Posted by admin on 4th Feb 2017
Children & Dog Training: Make Training Fun, Not A Chore
To help your children become involved in training the family puppy, make it fun rather than a chore. One way to do this is to turn it into a game.
“Gentle, interactive games build the bond, trust and respect that is desirable between child and puppy,” says Thomas Morningstar, professional dog trainer and owner of Sunshine Dog Training School in Toronto, Canada. Thomas provides some Dos and Don'ts for how kids should play with a puppy:
Most professional dog trainers, like Thomas, will concur that you, as the adult, should teach your puppy the rules of the game first, before involving your kids. “One of the first games every family puppy should learn is give,” he says. “Your puppy should learn to give objects [a ball, chew toy or your daughter's Barbie] willingly with a simple verbal release cue, such as 'give' or 'drop it.'”
The give command, in Mr. Morningstar's opinion, “is best taught through trade-me games, where you offer a toy or treat more desirable to the puppy than the one it is holding. The point is to get the puppy to relinquish its prize happily,” he explains.
After your puppy masters this skill, tug-of-war can be considered “for older children [12 and older], but the game should still be overseen by an adult or responsible teen who can intervene if either the kids or the pup gets too rough,” Thomas advises.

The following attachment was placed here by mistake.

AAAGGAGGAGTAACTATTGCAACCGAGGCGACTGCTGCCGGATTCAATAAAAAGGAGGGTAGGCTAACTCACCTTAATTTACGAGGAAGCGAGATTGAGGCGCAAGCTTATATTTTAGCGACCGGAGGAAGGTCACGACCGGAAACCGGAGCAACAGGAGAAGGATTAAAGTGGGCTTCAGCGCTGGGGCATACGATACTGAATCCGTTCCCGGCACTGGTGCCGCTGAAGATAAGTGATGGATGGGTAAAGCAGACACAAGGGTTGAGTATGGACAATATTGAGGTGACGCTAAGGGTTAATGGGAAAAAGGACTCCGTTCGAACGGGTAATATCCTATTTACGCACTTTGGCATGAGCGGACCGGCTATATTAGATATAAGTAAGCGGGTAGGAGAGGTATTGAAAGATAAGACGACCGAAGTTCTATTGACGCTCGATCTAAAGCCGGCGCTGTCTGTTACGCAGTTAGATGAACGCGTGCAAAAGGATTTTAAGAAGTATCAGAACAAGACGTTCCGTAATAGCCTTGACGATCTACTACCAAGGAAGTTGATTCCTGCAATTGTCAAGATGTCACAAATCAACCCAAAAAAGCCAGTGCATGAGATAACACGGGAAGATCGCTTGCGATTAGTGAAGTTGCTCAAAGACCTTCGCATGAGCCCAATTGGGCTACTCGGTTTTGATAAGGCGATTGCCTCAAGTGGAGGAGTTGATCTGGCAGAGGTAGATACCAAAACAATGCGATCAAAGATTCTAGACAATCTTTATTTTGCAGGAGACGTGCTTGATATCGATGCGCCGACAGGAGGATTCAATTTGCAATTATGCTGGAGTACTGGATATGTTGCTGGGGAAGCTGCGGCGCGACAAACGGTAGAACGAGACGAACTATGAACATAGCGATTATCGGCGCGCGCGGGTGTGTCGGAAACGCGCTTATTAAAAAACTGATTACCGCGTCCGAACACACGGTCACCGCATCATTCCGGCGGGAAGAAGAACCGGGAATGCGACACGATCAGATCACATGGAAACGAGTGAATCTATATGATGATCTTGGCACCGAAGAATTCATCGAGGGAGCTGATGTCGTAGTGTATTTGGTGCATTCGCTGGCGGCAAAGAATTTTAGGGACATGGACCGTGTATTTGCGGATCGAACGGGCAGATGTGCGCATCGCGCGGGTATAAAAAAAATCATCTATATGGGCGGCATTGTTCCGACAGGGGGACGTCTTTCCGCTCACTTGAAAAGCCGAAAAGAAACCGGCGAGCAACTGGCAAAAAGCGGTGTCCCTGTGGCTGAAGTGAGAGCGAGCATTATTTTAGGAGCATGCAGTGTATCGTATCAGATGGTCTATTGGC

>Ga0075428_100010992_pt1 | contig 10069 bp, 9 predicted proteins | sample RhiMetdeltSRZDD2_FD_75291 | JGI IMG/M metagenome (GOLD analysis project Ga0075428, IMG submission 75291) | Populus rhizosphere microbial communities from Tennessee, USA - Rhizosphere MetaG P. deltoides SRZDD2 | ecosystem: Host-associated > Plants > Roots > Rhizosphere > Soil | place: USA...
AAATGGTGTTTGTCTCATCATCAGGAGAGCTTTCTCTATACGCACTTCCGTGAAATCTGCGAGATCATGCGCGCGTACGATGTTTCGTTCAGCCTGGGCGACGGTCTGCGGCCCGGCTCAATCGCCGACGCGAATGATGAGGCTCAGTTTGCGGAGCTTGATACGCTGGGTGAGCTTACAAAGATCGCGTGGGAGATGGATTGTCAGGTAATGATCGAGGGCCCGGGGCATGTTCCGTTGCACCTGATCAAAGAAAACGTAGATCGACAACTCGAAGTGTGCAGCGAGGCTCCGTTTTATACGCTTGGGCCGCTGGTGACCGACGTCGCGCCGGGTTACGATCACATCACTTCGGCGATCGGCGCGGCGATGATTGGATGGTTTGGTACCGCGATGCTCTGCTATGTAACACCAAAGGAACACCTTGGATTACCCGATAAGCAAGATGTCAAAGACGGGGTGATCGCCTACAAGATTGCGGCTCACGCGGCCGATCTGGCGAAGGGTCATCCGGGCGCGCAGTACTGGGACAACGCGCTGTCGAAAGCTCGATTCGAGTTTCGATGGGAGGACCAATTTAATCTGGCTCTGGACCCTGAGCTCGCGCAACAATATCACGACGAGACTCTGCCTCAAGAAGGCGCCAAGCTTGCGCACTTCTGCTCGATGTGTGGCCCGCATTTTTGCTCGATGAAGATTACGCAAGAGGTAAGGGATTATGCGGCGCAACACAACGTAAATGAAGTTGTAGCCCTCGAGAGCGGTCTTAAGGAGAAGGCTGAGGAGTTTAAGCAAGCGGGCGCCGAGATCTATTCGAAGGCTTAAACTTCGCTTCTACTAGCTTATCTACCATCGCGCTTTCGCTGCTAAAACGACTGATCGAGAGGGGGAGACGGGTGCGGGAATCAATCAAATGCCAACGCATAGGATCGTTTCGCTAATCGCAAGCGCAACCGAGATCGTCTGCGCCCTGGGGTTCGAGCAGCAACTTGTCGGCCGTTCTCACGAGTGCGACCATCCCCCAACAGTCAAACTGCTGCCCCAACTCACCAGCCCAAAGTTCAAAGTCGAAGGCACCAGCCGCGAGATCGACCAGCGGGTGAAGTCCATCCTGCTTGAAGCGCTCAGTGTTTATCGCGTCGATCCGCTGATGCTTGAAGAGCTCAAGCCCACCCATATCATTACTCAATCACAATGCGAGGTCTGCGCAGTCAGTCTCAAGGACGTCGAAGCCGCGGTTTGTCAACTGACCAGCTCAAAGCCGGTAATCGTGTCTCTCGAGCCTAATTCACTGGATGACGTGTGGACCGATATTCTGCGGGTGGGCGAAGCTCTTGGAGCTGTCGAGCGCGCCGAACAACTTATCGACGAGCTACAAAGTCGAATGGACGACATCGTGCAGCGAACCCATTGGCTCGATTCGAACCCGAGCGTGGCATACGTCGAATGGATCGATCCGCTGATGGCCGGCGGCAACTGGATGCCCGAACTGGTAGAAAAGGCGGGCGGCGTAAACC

As you well know, puppies are motivated by food, so use this to your advantage! Don't think of it as bribing, but rather as positive reinforcement (along with lots of verbal praise and cuddles).
Encourage your children to practice the puppy's sit, come, stay and leave it lessons with treats. Treats should be soft, small and easy to eat, such as bits of cheese or hot dogs. Crunchy biscuits are usually too large – and filled with too many calories – for the repetitiveness of training.
When teaching sit, hold the food morsel just above the puppy's nose, then slowly move it backward until the puppy gets into the desired position as you say the cue word (“sit”). Likewise, to teach the down, draw the treat slowly toward the ground from the sit position; for heel, hold it at your thigh as you walk.
Give your puppy the reward as you praise it (“Good boy, Sparky!”). Once your puppy starts getting the hang of it, decrease the frequency of treats to, say, every third time it performs the desired action. Food isn't the only motivator, however. You can also use a favorite toy along with lots and lots of praise. Eventually, with patience and practice on your part, your pup will learn to sit on command.